As Ontario paralegals lost their bid to sit past the bar in courtrooms, another recent decision considered whether measurements of their competency should be subject to the same standard as lawyers.
Superior Court Justice Bruce Durno considered the question after an appellant in R. v. Bilinski accused his paralegal of deficient service to the extent that the guilty verdict in his case was in doubt.
Janusz Bilinski, who was facing an accusation of assault, argued that since the Law Society of Upper Canada has started regulating paralegals, “a person retaining a paralegal should now receive the same representation, as though he or she had retained a counsel,” according to the ruling.
Durno dismissed Bilinski’s argument, emphasizing that the differences between paralegals and counsel remain.
“There remains a clear distinction between the representation that an accused person is entitled to when they retain a lawyer versus when they retain a paralegal,” wrote Durno.
He added: “The appellant has provided no evidence that the LSUC or any other regulatory body has now assured the public that the representation level is the same. Indeed, the record supports a contrary conclusion. The case-specific evidence on this appeal supports that conclusion.
“The appellant knew he was not retaining a lawyer. He knew the agent had less legal training than a lawyer and he knew the agent would charge less than a lawyer.”
The judge also dismissed the appellant’s alternative argument that there should be a new standard, “in essence a middle-ground,” to gauge the quality of service by paralegals. Bilinski argued such a standard would be lower than for counsel in that paralegals would be able to make more mistakes than lawyers.
“First, there is no set number of mistakes that lawyers can make before their conduct of the case reflects incompetence,” Durno responded.
“Second, to succeed on an appeal, there still has to be a miscarriage of justice established. While at some point the number of errors may become a factor, any new test would have to nonetheless focus on the quality or results of the errors and not the quantity.”
Durno’s June 14 decision preceded a ruling by Superior Court Justice Michelle Fuerst that found a justice of the peace’s order barring paralegals from sitting past the bar in court doesn’t constitute discrimination. Justices of the peace have jurisdiction over what they’d like to see happen in their courts, said Fuerst.
“The justice of the peace did not exceed her jurisdiction or breach the principles of natural justice in ordering that only lawyers sit in front of the bar when court was in session. The application fails on this issue.”
The application, brought by paralegal Marian Lippa, also sought a reconsideration of the order in which the court calls matters. Lippa took issue with a judicial officer’s order to hear matters brought by senior counsel before those of paralegals.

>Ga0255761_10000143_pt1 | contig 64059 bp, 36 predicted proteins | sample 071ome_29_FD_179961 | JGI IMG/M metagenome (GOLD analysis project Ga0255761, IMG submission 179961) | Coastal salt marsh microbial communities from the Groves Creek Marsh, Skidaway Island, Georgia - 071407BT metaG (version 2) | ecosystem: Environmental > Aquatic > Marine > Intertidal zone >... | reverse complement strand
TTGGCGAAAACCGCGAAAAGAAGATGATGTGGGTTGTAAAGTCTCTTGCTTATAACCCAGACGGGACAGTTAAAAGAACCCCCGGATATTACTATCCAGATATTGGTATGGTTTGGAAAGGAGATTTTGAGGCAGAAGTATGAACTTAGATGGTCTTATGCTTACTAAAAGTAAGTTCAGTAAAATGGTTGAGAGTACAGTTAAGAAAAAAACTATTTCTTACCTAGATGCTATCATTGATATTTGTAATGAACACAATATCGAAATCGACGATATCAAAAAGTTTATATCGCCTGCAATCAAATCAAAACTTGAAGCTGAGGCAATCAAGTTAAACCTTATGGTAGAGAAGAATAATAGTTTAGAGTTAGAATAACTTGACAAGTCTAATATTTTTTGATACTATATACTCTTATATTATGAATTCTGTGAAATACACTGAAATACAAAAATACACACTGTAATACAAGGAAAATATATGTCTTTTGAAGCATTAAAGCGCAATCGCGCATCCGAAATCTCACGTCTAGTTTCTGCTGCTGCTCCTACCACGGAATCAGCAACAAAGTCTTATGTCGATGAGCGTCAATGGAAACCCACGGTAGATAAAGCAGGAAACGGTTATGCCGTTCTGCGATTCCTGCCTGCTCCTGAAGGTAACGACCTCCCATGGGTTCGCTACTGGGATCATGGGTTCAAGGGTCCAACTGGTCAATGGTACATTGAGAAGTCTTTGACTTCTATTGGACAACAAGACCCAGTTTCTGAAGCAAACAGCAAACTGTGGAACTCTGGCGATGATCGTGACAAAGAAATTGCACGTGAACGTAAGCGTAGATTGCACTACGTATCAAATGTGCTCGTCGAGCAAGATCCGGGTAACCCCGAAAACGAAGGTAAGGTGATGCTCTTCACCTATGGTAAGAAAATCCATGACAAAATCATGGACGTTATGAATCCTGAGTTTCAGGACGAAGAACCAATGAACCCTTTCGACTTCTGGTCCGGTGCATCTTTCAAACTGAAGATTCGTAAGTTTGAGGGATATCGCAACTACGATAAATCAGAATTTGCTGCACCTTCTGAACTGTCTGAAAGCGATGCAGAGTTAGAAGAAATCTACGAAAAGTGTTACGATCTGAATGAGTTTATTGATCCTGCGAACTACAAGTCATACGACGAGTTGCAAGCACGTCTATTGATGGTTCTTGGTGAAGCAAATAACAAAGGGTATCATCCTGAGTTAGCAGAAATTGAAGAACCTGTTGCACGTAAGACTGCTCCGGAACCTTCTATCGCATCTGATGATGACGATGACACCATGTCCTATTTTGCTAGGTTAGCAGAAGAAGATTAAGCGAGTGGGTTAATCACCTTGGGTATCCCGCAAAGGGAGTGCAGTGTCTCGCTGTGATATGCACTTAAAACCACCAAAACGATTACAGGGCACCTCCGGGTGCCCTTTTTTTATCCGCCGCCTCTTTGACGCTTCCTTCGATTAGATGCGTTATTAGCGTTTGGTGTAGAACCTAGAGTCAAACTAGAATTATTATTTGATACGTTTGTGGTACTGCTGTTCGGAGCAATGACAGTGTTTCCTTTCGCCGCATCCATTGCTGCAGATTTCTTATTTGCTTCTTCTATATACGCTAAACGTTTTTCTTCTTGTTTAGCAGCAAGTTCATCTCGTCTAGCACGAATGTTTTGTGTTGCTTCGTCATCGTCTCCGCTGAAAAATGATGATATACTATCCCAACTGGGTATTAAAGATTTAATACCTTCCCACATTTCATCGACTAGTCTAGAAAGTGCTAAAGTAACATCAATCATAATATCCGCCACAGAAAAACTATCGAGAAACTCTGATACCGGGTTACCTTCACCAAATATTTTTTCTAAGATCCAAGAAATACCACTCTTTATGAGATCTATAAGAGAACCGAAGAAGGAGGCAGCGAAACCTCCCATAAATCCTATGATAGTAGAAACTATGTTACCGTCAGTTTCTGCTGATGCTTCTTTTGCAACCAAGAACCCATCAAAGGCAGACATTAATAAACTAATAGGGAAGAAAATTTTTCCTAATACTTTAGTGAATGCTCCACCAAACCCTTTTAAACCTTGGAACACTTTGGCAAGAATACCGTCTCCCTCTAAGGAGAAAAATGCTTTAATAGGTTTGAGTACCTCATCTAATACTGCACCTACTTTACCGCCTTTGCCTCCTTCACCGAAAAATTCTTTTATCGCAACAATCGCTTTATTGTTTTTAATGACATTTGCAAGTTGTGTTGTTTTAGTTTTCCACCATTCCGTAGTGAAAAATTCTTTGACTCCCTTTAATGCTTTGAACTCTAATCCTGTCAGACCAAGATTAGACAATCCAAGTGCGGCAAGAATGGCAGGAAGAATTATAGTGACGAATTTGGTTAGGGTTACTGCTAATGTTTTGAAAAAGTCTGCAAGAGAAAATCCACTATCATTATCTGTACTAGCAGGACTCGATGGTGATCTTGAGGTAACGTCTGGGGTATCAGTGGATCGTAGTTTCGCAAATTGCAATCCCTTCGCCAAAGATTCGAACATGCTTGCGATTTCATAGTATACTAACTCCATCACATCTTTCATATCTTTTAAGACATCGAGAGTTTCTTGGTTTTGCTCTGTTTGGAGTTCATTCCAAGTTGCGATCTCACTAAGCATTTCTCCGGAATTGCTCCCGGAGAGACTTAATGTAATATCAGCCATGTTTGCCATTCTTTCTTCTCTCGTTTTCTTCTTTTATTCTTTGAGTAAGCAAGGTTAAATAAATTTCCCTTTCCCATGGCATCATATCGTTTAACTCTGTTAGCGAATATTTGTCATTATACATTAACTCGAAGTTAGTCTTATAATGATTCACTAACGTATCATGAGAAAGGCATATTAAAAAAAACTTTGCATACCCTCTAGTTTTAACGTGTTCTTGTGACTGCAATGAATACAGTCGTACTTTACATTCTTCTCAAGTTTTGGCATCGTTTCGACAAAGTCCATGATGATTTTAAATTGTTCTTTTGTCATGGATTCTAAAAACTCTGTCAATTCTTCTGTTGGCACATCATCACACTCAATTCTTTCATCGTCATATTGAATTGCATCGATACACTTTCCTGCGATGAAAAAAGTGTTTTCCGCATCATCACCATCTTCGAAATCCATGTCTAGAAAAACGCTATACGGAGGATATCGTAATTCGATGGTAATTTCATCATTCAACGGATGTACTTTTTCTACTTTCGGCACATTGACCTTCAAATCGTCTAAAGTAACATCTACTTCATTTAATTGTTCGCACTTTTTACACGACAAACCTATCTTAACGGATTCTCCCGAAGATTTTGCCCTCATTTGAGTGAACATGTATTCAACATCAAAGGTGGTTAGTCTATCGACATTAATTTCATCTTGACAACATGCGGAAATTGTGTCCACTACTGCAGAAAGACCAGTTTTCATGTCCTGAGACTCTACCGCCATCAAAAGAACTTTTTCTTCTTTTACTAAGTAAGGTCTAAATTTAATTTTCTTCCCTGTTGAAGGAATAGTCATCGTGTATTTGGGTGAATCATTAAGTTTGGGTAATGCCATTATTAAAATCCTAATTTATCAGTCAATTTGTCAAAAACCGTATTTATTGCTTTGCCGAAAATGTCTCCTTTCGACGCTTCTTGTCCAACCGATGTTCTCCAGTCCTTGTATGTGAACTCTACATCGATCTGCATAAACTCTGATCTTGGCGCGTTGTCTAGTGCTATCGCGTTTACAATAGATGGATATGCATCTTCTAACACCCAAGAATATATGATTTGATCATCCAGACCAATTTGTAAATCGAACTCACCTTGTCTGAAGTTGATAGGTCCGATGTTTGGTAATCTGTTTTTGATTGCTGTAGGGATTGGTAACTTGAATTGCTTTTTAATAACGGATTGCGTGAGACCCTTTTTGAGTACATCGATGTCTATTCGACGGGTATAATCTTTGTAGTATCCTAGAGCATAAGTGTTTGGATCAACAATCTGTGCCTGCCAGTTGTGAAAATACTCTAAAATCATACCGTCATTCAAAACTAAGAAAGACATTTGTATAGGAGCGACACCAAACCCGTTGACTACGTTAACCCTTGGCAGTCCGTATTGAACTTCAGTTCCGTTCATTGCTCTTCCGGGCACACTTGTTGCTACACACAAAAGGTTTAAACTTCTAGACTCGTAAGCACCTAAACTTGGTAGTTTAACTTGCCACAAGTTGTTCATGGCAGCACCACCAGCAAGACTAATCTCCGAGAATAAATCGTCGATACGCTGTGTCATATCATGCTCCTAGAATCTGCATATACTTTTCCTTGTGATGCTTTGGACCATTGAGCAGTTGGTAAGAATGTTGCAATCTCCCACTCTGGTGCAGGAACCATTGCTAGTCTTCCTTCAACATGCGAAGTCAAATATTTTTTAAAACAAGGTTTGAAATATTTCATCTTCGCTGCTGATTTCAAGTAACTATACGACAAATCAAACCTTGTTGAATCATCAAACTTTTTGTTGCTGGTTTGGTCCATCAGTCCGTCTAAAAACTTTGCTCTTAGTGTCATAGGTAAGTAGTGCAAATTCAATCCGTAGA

Although Fuerst said such an arrangement isn’t always appropriate, she didn’t see a breach of natural justice or the Charter of Rights and Freedoms in the preference for that particular order. “The order about the manner in which cases would be called in court did not impinge on Ms. Lippa’s life, liberty or security of the person. It may have impinged on her economic interest, but that is not an interest protected by s. 7,” wrote Fuerst.
Fuerst’s decision sets an important precedent, according to Nathan Baker, a lawyer who acted as an intervener in the case on the behalf of the York Region Law Association.
“I think that the recognition of the justice of the peace’s power to control their own courtroom, including seating and order of the call of the list, will be referred to for years to come,” he says.
“Not a lot of cases deal with issues such as this, so even the court’s obiter comments are likely to be referred to for some time to come.”
It’s also important that the case recognized paralegals “as a separate set of legal providers,” Baker says, noting that the distinction will help the public understand the difference between the two licensees and the services they provide.
But according to John Tzanis, president of the Paralegal Society of Ontario, an arrangement that makes paralegals wait until all lawyers finish their matters before they can go ahead is neither fair nor efficient.
“A lot of paralegals are charging much less than lawyers are. Having to wait all day to complete a five-minute matter and being paid 80 bucks or 100 bucks or something nominal to wait all day long while lawyers who are making $400, $500 an hour . . . are getting heard right away and can get back to their offices and make more money,” he says.
“Our entire day is blown in one minor matter,” adds Tzanis, who says the paralegal society is “disappointed” with the outcome of the Lippa application.
According to Tzanis, an order of call that makes paralegals wait until lawyers finish their matters is akin to telling poor litigants to wait until the court has addressed their rich counterparts.
“In the eyes of the client, how does this appear to them? That’s what we’re talking about here,” he says.
Tzanis says he hopes the law society and the Ministry of the Attorney General will work to smooth out these issues. But if it appears change will come no other way, he suggests Lippa will likely appeal the decision.
For more, see "Battle over paralegals' courtroom status heats up."